The project is to raise, restump, renovate and extend an existing post-war Queenslander timber house and to create a habitable, flood proof space underneath. The project idea is to keep and maintain the original charm and character of the building while adding a more private extension for the family’s bedrooms into the back garden, integrating it into the existing nature on the block. On completion the house is to be first and foremost a functional family home that supports and enhances family life into the future. The kitchen, living area and deck are to be the hub of family life and to provide a feeling of openness and connection.
The new house is to be comfortable for occupants all year round without active air conditioning, which will not be allowed. Comfortable conditions are to be maintained using good passive design techniques, harvesting breezes, natural humidity reduction techniques. Furthermore, this residential refurbishment / extension is aiming to not only provide a new home for the family to live in balance with nature, but also to show that a building can contribute back to its environment and community. The project is listed for Living Building Challenge certification and together with the owners, DSGNK is using the project to develop a new and more flexible way of project management with a strong focus on user experience.
The owners of this residence were looking for smart ideas and an overall efficient concept to update the existing house and landscape while increasing the value of the property at the same time. After a few meetings with the clients to get a better understanding of their lifestyle, future plans and individual needs we developed a design concept within a short period of time. We included some early cost calculations which helped the clients to get a better understanding of the scope of the project and to make a decision based on costs vs added value.
Collaborators: Mark Floate, Accustruct
After a devastating fire in 2014, DSGNK was involved in the redevelopment proposal in form of an EOI for the iconic ‘Waltzing Matilda Centre’ museum in Winton.
Together with Thomson Adsett and nZD we developed an architectural concept with strong focus on community and sustainability. The design idea centers a billabong in a sunken courtyard as a symbol for the birth of life. It proposes the use of thermal mass to provide natural cooling given the extreme weather conditions in this remote outback town. Furthermore the new centre in designed to tie in with the new energy strategy for Winton to run on 100% renewables.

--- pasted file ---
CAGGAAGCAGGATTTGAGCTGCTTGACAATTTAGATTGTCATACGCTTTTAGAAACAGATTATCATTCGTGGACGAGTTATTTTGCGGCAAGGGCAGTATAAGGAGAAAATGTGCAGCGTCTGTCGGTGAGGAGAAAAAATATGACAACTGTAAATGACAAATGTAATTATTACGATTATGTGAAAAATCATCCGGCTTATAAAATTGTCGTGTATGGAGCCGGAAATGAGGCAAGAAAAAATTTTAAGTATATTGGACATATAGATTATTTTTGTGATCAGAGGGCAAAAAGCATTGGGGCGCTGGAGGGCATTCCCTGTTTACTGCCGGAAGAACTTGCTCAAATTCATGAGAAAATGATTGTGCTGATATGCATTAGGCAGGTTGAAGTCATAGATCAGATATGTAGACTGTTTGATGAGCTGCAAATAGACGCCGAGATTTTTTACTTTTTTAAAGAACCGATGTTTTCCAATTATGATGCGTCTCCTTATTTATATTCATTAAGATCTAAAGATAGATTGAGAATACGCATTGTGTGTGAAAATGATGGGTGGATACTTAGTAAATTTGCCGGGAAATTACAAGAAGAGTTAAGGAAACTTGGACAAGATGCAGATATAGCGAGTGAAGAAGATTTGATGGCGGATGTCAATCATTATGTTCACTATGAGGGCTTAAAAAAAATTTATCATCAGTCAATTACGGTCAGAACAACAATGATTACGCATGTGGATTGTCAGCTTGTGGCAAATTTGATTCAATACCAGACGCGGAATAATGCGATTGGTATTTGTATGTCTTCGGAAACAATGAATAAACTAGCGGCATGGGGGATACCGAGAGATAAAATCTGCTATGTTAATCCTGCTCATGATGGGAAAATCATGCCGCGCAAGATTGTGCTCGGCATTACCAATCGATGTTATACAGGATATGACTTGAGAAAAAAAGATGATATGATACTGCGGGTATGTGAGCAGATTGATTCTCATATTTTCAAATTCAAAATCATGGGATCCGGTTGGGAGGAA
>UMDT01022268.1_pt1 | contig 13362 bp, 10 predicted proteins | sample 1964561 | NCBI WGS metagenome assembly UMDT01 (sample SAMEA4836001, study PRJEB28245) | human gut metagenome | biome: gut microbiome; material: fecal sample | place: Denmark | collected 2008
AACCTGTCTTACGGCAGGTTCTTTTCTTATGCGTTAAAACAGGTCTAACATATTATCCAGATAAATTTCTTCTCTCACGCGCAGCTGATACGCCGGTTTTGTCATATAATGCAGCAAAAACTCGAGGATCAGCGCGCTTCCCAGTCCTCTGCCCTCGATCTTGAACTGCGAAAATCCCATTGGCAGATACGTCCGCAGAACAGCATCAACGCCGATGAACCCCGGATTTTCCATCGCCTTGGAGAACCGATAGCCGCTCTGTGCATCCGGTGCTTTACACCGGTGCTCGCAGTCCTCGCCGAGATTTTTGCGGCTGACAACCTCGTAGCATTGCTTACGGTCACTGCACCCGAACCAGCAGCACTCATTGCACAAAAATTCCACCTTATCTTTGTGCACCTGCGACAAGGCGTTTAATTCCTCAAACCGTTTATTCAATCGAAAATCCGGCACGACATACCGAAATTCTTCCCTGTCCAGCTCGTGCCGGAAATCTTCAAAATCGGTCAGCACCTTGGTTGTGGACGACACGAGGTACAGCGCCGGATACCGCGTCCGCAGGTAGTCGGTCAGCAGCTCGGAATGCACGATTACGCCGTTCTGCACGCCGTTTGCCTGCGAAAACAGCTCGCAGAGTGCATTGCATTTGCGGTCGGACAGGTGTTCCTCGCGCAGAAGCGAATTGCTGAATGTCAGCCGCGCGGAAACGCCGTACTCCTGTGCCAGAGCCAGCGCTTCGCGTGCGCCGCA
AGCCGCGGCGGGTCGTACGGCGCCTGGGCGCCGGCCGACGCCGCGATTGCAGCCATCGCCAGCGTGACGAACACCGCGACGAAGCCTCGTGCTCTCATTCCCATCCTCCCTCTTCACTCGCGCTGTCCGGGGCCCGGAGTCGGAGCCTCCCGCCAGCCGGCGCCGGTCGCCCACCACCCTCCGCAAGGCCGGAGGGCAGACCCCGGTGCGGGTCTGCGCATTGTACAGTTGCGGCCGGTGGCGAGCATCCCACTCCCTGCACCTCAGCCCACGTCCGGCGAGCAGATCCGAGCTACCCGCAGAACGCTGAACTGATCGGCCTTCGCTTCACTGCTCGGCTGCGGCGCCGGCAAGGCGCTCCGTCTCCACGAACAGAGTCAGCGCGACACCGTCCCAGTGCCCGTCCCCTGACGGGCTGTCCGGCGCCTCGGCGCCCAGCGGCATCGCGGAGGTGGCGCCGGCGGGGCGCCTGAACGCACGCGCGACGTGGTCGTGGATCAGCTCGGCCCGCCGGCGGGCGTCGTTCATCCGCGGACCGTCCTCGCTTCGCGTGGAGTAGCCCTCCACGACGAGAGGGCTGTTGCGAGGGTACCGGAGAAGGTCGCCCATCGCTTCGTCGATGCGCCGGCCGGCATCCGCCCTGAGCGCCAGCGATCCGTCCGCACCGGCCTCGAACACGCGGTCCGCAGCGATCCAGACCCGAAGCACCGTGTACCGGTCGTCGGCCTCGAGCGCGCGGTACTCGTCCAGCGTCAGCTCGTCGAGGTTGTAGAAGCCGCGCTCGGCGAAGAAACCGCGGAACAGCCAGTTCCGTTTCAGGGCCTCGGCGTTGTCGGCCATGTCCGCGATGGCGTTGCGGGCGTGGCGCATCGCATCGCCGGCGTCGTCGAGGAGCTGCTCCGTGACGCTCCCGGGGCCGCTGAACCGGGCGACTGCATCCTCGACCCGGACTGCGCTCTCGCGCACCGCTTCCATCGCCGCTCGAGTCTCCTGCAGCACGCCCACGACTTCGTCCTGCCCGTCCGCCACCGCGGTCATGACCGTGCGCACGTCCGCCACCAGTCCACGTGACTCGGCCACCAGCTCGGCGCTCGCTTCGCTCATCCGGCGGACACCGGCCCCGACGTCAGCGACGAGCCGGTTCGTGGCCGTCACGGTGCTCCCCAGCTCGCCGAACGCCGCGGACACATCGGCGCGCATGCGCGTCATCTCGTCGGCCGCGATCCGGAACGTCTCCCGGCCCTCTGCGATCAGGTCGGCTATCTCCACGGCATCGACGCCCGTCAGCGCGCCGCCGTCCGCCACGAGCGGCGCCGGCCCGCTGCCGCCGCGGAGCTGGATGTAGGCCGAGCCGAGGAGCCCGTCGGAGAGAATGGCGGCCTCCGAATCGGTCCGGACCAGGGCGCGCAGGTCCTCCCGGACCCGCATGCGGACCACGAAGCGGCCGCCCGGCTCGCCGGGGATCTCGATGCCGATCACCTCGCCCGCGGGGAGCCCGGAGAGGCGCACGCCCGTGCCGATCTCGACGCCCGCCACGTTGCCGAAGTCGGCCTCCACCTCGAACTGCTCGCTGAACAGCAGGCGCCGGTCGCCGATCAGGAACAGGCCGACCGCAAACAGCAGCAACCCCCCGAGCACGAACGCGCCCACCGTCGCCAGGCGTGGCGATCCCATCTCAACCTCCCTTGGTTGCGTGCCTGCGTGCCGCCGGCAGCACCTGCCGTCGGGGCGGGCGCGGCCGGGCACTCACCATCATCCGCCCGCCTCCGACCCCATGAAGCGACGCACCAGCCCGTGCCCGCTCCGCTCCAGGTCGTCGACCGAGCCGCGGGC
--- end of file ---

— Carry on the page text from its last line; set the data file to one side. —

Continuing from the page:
Collaborators: Thomson Adsett, nZD
A redevelopment proposal for the centre of Nimbin after the devastating fire in August 2014. The Concept Plan was developed by Mark Floate (Floate Architecture) considering input gathered from community discussions and meetings with Lismore City Council.
Based on this, the project brief and concept master plan for the site was developed around the following main points:
Pedestrian Connections – maintain and enhance the important laneway connection between the street and the western car-park.
Shared Public Space – open up the rear of the site as accessible open space for markets, gatherings and events.
Active and Mixed Uses – create small retail, commercial and some residential spaces to promote safe and active interactions.
DSGNK assisted as part of the project team, providing visualisation services and general concept design ideas.
Project Team: Mark Floate, Guy Stewart, Ronny Matzat
Sustainable Small House Design Competition 2014
As part of the “Sustainable small house design competition 2014” our key principle for the project was to create and close the loop between the existing and the proposed new dwelling. Energy and waste are kept in a good balance throughout the entire site. The existing dwelling and new GRANNY FLAT shall share resources and different facilities (worm farm, veg and herb garden,etc.) on site feeding off each other to achieve the best possible efficiency as a whole.
The landscape in combination with the passive design principles of the new dwelling create and provide high living quality. At the same time the design and placement of the GRANNY FLAT provides just enough privacy for the tenants without being too isolated from the existing dwelling on site.
The landscape operates as a self-regulated system, adapts to the native environment and integrates the new dwelling into the site. It furthermore works as the bridge between the natural environment and the human habitat using native species and a “7 layer food forest”.